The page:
“I think it’s very important that the public – our customers – see that farmers, suppliers and manufacturers work together as one joined-up industry. Open Farm Sunday represents a good opportunity for us to help get that message across.”

Lindsay Haddon, Advertising & Sales Manager at Massey Ferguson, couldn’t agree more. “We’re delighted to be supporting such a great initiative as Open Farm Sunday,” she says.

“Like Ross and his family, we are very keen to encourage the public – our ultimate customers – to find out how their food is produced. As a responsible manufacturer, we will back our farmers in any way we can to get these important messages across.”

Details of farms throughout the UK set to welcome visitors to this year’s Open Farm Sunday event on 7th June can be found at

Grassland North a resounding success again

Agricultural Dealers Carrs Billington, teamed up with Newton Rigg College to host Grassland North for the second occasion on 13th May 2015.  An event created three years ago due to demand for a grassland focused exhibition in the North of England, brought together a wide range of suppliers to Sewborwens Farm at Penrith, Cumbria.

mf blog replacement

Wanting to provide more than just a static display, Grassland North has become an educational and informative day out for farmers in the region. It was also the first time in the UK that bales were wrapped in pink to support Breast Cancer Awareness and Breakthrough Cancer. The pink bale wrap has been produced by Volac and is in high demand thanks to the display on the day.

Support for the event was best demonstrated by the machinery suppliers to Carrs Billington, who had over six million pounds worth of the most advanced equipment functioning.  Liz Philip, Executive Principle of Askham Bryan, the group behind Newton Rigg College, said ‘it was a superb demonstration of modern commercial agriculture for both student and industry alike, and it was a pleasure to work with Carrs Billington in putting on such an event’.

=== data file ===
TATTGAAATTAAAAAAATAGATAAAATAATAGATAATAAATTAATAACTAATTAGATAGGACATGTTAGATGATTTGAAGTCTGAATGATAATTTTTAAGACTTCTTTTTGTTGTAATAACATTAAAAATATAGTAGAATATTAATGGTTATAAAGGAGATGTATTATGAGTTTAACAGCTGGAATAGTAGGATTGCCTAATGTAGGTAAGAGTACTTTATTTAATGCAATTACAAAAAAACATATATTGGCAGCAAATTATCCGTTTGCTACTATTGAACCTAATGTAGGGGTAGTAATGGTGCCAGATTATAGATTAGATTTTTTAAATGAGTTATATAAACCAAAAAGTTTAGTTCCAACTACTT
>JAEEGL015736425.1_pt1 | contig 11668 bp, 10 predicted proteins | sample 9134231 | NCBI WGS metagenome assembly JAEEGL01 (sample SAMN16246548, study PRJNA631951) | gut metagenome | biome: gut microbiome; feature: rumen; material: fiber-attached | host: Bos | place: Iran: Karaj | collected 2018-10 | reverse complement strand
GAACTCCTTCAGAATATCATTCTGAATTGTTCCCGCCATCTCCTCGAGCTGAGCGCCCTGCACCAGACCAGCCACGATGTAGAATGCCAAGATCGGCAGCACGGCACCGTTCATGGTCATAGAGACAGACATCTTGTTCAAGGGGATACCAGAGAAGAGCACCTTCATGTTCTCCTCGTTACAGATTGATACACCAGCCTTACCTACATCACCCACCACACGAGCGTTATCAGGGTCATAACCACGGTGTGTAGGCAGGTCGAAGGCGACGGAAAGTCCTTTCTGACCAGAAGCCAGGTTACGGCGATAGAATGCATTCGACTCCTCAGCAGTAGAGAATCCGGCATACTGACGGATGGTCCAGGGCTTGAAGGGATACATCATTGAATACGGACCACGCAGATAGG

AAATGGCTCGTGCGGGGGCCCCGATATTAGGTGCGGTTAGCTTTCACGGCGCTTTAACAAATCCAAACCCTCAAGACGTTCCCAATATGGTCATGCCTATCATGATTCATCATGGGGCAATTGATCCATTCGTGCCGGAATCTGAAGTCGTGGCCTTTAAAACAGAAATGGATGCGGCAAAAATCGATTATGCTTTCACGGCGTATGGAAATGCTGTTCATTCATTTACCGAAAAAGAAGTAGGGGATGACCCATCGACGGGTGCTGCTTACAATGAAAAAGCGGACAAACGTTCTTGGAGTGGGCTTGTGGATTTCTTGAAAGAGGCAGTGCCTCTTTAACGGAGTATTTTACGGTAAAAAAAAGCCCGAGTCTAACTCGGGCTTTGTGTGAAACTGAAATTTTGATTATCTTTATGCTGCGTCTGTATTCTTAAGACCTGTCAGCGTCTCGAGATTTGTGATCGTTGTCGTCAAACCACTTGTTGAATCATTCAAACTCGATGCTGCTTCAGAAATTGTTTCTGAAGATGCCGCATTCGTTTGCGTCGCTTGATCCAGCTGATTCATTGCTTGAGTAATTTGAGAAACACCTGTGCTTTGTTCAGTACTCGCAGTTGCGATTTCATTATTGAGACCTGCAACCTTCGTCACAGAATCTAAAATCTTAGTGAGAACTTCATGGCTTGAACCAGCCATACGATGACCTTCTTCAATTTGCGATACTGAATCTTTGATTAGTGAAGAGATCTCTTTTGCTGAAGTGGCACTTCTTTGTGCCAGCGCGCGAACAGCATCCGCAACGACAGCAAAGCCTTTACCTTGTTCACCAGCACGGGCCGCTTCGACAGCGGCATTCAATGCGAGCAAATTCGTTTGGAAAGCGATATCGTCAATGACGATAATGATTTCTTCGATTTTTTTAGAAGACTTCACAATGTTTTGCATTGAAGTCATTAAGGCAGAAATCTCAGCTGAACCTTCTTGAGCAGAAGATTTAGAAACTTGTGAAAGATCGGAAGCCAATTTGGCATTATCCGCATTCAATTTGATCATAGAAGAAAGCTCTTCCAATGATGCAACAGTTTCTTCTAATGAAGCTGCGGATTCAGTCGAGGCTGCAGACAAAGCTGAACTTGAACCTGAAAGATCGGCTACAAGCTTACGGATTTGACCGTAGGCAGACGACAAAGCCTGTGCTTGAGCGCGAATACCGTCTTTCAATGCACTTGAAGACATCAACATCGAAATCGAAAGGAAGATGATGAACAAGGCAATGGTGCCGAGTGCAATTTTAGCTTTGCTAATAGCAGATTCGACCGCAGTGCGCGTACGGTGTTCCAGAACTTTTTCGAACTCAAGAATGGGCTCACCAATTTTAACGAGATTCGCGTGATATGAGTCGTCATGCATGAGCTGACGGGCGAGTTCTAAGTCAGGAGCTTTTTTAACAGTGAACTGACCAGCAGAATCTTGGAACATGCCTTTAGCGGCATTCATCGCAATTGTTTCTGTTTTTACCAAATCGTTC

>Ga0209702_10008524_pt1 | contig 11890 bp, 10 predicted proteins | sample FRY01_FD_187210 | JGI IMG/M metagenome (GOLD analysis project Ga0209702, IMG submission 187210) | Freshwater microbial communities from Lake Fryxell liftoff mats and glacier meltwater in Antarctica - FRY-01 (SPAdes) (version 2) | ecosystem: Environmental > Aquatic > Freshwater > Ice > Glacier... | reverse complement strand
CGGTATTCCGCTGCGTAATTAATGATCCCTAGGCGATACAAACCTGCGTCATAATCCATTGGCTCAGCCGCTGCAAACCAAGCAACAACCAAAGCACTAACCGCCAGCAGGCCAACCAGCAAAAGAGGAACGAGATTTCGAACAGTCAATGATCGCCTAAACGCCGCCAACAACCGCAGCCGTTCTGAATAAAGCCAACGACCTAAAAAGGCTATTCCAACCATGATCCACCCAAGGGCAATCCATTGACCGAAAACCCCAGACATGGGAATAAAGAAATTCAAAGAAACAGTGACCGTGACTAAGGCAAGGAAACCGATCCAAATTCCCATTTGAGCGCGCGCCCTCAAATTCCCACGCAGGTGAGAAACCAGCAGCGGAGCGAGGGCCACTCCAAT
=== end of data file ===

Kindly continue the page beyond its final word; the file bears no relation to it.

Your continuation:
Local farmers, contractors and enthusiasts, along with those from as far afield as Nottingham and Scotland, visited on the day to make the most of the May sunshine and were able to enjoy local ice-cream and refreshments, take tours around the state of the art £2.4 million dairy unit, and to see a vast range of machinery from Massey Ferguson and Fendt tractors, Krone and Kuhn grassland equipment, slurry and muck applicators, ATV’s, trailers and so much more.  An estimated 3,500 people attended the event.  Rae Tomlinson, Managing Director of Carrs Billington said ‘Carrs Billington were delighted to stage this event for the second time, fortunately we were blessed with good weather and the event was clearly an enjoyable, informative success and I would like to thank Newton Rigg and our suppliers, Carrs personnel and most of all our customers without whom it would not have been the success it clearly was.

Klaus and Massey Ferguson – a Perfect Match

 MF7615 Series surpasses New Zealand Dairy farmer and contractor’s expectations for hedge mulching business.

MF7615 series Contractor NZ

Contractor and dairy farmer Robert Klaus has great partnerships.

The first is with his wife Sharon who loves her cows and runs the dairy farm. The second is with Massey Ferguson, and their MF7615 tractor, the backbone of  Robert’s hedge-cutting business.

Robert and Sharon bought their first dairy farm near Matamata. They’d been share milking for seven years, working up to managing a 500-cow herd. Now they have their own property where they milk 150 cows on 52 effective hectares.

It’s a small farm and dairy payouts are looking questionable for this coming season, so it is good Robert has his contracting sideline. Besides he loves machinery.